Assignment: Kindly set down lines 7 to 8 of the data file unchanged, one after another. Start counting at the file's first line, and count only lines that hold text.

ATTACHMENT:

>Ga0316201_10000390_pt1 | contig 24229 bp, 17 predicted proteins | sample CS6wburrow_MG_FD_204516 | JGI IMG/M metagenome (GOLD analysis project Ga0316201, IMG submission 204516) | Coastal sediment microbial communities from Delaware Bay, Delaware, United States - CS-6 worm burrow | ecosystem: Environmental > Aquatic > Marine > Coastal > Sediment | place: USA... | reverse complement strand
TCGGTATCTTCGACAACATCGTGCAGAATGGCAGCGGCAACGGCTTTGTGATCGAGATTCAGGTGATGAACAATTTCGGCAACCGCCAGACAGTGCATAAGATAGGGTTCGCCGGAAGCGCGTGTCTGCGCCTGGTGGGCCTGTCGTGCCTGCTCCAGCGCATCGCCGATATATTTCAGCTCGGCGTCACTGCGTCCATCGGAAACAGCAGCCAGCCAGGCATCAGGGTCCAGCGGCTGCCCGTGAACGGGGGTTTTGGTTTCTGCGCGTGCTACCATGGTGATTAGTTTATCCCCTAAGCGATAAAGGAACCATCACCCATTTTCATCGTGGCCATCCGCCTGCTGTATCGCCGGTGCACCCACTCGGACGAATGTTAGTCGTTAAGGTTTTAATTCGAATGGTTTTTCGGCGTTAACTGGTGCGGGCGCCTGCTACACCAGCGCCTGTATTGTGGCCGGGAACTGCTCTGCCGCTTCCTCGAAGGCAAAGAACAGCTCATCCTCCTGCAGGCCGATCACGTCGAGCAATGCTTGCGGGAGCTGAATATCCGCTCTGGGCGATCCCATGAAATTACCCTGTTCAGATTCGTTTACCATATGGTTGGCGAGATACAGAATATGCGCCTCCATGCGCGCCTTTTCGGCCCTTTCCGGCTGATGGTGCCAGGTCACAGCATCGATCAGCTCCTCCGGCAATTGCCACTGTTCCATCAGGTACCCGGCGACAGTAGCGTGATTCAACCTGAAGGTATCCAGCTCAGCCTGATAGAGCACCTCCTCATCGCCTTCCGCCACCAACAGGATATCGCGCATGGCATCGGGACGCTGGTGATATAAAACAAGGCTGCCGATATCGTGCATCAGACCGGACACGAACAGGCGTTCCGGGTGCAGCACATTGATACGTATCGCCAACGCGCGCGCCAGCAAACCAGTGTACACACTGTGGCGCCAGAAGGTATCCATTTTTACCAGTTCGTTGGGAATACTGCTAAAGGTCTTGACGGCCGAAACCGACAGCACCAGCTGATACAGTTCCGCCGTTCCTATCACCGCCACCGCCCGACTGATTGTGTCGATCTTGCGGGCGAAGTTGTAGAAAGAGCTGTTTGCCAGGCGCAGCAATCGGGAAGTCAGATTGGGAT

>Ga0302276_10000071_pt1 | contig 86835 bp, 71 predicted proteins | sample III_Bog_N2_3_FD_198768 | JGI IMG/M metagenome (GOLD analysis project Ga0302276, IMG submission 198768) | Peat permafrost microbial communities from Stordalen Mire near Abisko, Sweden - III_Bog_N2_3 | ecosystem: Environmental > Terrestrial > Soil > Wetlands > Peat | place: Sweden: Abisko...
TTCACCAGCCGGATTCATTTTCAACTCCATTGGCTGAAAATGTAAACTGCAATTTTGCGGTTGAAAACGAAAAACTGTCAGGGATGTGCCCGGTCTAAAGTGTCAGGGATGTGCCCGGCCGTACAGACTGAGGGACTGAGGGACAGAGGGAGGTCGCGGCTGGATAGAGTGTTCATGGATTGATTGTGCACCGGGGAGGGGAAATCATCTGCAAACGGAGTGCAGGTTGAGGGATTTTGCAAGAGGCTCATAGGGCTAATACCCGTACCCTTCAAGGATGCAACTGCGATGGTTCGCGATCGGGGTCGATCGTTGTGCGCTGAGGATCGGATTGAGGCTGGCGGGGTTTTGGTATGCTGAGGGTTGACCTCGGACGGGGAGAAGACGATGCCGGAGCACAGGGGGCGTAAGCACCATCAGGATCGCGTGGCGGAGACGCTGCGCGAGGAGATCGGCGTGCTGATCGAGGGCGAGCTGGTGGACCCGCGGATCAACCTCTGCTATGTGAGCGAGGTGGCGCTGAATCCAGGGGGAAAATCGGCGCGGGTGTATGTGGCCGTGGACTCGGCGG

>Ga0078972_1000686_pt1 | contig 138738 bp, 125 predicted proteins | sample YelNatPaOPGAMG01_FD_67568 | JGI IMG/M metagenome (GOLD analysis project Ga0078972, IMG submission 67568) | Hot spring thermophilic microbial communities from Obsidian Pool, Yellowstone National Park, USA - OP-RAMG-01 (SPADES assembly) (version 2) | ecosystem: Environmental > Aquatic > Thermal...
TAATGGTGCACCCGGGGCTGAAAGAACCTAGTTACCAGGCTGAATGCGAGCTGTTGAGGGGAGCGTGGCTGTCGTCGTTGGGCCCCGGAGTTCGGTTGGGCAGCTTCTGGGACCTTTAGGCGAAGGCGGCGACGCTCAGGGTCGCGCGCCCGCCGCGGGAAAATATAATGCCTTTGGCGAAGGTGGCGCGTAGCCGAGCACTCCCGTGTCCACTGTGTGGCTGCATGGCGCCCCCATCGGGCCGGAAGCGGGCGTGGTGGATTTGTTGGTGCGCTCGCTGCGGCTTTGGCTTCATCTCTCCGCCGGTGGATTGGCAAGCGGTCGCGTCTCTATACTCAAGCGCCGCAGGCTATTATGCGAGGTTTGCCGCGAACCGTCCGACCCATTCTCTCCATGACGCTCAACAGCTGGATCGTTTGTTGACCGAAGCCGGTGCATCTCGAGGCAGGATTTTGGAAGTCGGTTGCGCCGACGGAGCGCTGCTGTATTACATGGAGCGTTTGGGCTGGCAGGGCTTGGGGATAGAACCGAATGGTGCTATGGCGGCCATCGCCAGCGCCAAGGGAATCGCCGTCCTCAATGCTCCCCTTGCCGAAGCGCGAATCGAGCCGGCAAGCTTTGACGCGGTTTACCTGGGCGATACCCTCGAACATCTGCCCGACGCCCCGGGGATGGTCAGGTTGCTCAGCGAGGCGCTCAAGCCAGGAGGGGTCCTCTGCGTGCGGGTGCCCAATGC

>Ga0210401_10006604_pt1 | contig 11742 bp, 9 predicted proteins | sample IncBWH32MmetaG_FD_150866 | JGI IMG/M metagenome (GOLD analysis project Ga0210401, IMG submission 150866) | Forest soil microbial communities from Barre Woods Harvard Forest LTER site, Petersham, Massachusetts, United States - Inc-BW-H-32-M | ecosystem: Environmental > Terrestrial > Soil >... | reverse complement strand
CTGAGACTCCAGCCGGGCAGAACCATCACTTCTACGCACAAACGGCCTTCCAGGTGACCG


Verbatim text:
>Ga0210401_10006604_pt1 | contig 11742 bp, 9 predicted proteins | sample IncBWH32MmetaG_FD_150866 | JGI IMG/M metagenome (GOLD analysis project Ga0210401, IMG submission 150866) | Forest soil microbial communities from Barre Woods Harvard Forest LTER site, Petersham, Massachusetts, United States - Inc-BW-H-32-M | ecosystem: Environmental > Terrestrial > Soil >... | reverse complement strand
CTGAGACTCCAGCCGGGCAGAACCATCACTTCTACGCACAAACGGCCTTCCAGGTGACCG